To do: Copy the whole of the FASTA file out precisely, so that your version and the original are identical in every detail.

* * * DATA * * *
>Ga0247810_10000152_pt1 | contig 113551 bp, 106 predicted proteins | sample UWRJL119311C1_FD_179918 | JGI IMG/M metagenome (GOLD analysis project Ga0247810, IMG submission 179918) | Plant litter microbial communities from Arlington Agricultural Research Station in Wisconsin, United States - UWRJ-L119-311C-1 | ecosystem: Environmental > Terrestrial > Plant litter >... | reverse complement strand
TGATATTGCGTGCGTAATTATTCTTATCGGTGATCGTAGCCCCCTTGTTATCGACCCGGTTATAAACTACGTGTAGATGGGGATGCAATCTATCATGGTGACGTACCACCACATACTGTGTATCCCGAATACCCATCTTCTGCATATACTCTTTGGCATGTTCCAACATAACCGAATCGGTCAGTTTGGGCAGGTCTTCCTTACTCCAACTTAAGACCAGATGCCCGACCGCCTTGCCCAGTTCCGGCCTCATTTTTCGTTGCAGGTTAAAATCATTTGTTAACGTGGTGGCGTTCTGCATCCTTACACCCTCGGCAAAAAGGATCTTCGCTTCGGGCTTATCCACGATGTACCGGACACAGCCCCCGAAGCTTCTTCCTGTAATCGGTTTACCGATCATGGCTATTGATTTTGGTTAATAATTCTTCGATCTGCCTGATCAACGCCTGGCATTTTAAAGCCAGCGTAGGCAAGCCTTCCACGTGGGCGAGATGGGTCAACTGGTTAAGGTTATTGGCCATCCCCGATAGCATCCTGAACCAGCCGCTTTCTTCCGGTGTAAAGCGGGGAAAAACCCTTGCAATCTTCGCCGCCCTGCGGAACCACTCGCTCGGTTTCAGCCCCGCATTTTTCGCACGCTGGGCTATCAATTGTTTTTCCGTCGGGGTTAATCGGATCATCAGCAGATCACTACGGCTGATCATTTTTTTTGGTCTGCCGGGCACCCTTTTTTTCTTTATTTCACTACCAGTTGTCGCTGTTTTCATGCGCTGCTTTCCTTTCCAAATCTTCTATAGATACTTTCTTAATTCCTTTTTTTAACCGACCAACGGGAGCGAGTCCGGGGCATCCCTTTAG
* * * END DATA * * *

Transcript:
>Ga0247810_10000152_pt1 | contig 113551 bp, 106 predicted proteins | sample UWRJL119311C1_FD_179918 | JGI IMG/M metagenome (GOLD analysis project Ga0247810, IMG submission 179918) | Plant litter microbial communities from Arlington Agricultural Research Station in Wisconsin, United States - UWRJ-L119-311C-1 | ecosystem: Environmental > Terrestrial > Plant litter >... | reverse complement strand
TGATATTGCGTGCGTAATTATTCTTATCGGTGATCGTAGCCCCCTTGTTATCGACCCGGTTATAAACTACGTGTAGATGGGGATGCAATCTATCATGGTGACGTACCACCACATACTGTGTATCCCGAATACCCATCTTCTGCATATACTCTTTGGCATGTTCCAACATAACCGAATCGGTCAGTTTGGGCAGGTCTTCCTTACTCCAACTTAAGACCAGATGCCCGACCGCCTTGCCCAGTTCCGGCCTCATTTTTCGTTGCAGGTTAAAATCATTTGTTAACGTGGTGGCGTTCTGCATCCTTACACCCTCGGCAAAAAGGATCTTCGCTTCGGGCTTATCCACGATGTACCGGACACAGCCCCCGAAGCTTCTTCCTGTAATCGGTTTACCGATCATGGCTATTGATTTTGGTTAATAATTCTTCGATCTGCCTGATCAACGCCTGGCATTTTAAAGCCAGCGTAGGCAAGCCTTCCACGTGGGCGAGATGGGTCAACTGGTTAAGGTTATTGGCCATCCCCGATAGCATCCTGAACCAGCCGCTTTCTTCCGGTGTAAAGCGGGGAAAAACCCTTGCAATCTTCGCCGCCCTGCGGAACCACTCGCTCGGTTTCAGCCCCGCATTTTTCGCACGCTGGGCTATCAATTGTTTTTCCGTCGGGGTTAATCGGATCATCAGCAGATCACTACGGCTGATCATTTTTTTTGGTCTGCCGGGCACCCTTTTTTTCTTTATTTCACTACCAGTTGTCGCTGTTTTCATGCGCTGCTTTCCTTTCCAAATCTTCTATAGATACTTTCTTAATTCCTTTTTTTAACCGACCAACGGGAGCGAGTCCGGGGCATCCCTTTAG